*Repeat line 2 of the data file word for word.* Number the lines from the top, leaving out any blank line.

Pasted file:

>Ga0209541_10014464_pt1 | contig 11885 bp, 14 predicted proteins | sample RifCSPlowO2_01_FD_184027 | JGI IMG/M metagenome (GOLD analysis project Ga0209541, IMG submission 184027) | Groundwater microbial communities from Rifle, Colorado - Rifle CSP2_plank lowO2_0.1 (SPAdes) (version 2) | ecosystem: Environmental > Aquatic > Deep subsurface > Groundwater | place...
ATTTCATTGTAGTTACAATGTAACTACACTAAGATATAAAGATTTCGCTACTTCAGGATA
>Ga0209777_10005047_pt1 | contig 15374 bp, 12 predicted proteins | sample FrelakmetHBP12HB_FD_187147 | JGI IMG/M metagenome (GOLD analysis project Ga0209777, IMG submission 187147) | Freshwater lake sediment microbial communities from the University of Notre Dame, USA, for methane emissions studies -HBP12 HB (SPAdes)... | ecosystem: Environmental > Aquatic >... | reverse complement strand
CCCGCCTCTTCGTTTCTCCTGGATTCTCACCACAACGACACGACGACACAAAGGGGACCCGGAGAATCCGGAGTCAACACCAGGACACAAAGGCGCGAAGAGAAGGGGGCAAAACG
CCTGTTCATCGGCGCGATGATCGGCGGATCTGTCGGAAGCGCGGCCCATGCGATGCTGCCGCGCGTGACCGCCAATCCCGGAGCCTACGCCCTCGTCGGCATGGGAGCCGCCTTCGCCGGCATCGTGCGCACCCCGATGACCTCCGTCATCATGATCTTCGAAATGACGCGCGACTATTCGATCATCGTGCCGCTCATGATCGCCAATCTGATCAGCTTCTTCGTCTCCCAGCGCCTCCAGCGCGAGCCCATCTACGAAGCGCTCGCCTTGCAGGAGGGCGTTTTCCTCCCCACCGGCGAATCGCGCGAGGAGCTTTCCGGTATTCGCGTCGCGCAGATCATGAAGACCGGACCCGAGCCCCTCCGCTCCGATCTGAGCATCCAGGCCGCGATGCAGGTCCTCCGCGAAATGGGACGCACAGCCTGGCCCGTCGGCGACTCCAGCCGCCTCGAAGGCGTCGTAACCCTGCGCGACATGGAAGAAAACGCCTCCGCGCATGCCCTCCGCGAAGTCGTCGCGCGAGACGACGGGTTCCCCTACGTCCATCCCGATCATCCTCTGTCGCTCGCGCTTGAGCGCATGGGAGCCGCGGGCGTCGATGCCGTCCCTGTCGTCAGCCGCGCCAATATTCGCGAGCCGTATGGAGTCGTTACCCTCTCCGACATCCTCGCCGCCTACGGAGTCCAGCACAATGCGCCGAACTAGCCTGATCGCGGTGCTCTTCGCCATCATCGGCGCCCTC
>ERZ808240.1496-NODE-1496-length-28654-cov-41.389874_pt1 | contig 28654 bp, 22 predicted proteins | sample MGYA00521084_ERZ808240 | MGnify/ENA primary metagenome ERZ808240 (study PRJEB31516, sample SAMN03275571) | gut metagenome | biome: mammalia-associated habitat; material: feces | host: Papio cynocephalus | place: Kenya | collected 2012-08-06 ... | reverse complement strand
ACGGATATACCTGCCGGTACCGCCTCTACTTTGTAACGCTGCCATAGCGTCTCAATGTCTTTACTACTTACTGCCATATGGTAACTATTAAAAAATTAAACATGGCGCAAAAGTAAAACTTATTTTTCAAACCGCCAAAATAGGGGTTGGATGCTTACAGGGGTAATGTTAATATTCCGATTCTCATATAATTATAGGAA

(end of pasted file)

ATTTCATTGTAGTTACAATGTAACTACACTAAGATATAAAGATTTCGCTACTTCAGGATA